SBN Redefining the Directory: An Interview with Tim Howes, Co-Creator of LDAP

The following article is associated with a JumpCloud webinar on the role of a directory in modern IT environments featuring entrepreneurs Stephen O’Grady, Principal Analyst & Co-founder of RedMonk, and Tim Howes, Computer Scientist & Co-creator of LDAP. Watch the full webinar recording here.

For those of you who don’t know Tim Howes, he has been on the frontlines of the tech industry since he co-created the Lightweight Directory Access Protocol (LDAP) in 1993. His work as a computer scientist and serial entrepreneur has helped shape modern IT, from LDAP to the SaaS and IaaS models we see today in many organizations. He has co-founded multiple successful startups, including enterprise software company Opsware, web browser company Rockmelt, and education management company Know Yourself. He currently serves as an angel investor and sits on JumpCloud’s Technical Advisory Board.

What made you start the LDAP project?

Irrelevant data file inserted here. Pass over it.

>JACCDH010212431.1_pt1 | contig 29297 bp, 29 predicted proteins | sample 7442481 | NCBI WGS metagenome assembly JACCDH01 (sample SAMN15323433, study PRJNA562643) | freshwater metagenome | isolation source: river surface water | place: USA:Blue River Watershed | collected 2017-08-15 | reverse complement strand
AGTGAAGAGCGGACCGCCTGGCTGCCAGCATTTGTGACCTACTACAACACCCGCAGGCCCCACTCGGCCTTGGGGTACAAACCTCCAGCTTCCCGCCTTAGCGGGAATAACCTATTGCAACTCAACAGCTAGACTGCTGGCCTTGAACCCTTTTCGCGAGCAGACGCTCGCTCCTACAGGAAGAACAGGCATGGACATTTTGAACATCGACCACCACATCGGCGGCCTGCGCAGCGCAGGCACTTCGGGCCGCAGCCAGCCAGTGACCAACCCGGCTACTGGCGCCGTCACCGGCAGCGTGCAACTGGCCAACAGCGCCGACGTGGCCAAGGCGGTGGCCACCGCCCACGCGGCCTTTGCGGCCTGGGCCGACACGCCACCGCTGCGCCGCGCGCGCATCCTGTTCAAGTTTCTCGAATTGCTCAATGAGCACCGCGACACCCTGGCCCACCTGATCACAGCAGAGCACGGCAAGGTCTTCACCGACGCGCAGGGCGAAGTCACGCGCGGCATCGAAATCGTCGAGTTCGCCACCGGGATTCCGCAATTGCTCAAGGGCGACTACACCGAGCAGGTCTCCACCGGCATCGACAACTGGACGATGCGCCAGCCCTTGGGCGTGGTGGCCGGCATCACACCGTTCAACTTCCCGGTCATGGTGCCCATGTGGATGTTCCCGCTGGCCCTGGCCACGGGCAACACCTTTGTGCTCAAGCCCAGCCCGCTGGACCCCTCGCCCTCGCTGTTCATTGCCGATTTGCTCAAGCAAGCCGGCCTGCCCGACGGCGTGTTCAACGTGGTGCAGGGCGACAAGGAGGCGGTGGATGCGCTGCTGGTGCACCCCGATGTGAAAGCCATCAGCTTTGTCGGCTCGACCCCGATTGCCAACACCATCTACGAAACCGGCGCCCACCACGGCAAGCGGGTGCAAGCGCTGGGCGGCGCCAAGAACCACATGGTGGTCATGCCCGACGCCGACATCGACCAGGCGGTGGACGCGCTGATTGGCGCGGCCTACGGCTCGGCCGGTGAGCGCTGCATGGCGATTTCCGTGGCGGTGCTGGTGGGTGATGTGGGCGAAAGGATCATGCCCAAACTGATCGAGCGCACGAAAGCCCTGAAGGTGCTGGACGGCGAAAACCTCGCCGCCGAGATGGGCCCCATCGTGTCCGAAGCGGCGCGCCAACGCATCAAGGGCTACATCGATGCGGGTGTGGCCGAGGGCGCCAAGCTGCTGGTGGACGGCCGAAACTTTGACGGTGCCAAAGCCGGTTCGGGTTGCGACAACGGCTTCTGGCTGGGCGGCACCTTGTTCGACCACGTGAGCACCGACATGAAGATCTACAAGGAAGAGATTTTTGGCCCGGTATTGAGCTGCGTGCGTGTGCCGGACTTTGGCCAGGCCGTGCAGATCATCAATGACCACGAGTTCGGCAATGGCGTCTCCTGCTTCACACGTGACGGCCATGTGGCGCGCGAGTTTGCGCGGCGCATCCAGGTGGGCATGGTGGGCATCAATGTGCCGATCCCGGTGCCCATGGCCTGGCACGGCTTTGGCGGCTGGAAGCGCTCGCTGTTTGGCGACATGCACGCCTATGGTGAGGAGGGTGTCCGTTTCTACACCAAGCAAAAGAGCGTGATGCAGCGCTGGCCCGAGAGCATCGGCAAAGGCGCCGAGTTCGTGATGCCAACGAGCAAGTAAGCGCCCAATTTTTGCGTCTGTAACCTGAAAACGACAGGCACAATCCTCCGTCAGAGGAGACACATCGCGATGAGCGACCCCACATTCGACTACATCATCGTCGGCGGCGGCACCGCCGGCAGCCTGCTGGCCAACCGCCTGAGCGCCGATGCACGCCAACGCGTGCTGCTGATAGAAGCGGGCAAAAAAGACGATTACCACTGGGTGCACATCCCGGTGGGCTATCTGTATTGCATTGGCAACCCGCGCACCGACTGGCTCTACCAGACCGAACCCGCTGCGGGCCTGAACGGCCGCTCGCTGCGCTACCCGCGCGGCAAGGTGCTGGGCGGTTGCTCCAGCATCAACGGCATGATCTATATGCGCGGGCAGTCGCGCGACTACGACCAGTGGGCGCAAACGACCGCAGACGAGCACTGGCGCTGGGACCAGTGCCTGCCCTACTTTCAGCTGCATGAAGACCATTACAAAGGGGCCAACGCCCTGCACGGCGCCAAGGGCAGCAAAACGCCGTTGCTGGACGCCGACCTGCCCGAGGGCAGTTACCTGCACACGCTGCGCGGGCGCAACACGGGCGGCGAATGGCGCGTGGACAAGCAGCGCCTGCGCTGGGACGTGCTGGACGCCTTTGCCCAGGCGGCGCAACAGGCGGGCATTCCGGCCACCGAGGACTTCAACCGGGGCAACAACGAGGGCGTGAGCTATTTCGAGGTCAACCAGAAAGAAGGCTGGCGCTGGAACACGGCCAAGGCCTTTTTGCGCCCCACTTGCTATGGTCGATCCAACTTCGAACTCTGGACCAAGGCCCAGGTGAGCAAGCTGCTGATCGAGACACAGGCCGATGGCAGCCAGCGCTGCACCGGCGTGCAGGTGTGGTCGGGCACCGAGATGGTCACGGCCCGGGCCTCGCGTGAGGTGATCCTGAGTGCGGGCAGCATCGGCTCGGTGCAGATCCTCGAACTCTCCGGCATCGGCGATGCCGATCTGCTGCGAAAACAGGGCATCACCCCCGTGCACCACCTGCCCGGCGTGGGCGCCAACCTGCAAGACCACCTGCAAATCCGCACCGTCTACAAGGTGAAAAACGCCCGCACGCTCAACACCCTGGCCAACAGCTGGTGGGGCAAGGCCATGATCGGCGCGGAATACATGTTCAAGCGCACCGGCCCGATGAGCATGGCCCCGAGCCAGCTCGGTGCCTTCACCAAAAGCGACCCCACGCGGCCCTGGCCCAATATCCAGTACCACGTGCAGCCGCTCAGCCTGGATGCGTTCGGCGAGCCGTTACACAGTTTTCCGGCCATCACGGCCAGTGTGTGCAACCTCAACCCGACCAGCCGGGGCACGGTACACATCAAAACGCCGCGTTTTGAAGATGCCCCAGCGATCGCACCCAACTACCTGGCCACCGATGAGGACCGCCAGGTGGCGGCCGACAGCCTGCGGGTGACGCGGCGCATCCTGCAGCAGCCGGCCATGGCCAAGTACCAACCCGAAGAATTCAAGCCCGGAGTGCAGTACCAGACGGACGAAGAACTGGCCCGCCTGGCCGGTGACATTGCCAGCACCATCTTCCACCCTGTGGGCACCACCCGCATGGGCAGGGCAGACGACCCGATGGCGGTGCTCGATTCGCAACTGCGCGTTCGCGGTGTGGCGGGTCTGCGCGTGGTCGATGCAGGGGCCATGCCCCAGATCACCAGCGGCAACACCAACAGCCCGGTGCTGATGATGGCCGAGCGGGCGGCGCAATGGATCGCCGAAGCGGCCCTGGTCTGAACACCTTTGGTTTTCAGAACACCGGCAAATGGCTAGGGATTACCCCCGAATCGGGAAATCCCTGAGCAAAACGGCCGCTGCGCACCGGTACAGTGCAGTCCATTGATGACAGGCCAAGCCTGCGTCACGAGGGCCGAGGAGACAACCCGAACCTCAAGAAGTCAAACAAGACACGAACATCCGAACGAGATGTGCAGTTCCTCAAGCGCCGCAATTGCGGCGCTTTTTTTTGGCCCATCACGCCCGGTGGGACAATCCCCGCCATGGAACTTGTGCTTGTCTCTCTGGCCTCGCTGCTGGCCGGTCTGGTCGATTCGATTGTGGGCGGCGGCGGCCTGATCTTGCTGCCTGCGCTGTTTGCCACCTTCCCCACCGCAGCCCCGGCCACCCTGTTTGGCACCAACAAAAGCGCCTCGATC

This goes back to the prehistory of directory, even before 1999. Some time in the early nineties at the University of Michigan, a couple of other people and I were given the task of moving us off of the campus mainframe system. One of the things we needed to replace, along with email and other things, was a directory system. I was essentially handed an open source version of X.500, which was the OSI directory standard at the time, and told to implement it for the campus. 

It was a bit of an impossible task because the machines most people had on their desktops, which were small PCs and Macs, were not really equipped to run the OSI stack. So my team and I developed a precursor to LDAP called DIXIE, which was just a very lightweight front end to the heavier-weight X.500, and people seemed to like that. I was approached by some people in the Internet Engineering Task Force who said, “Hey, why don’t you come work with us to make a standardized version,” which became LDAP.

How did the creation of DIXIE impact the overall adoption of LDAP?

I would say there were two transition points. One (Read more...)

*** This is a Security Bloggers Network syndicated blog from Blog – JumpCloud authored by Kelsey Kinzer. Read the original post at: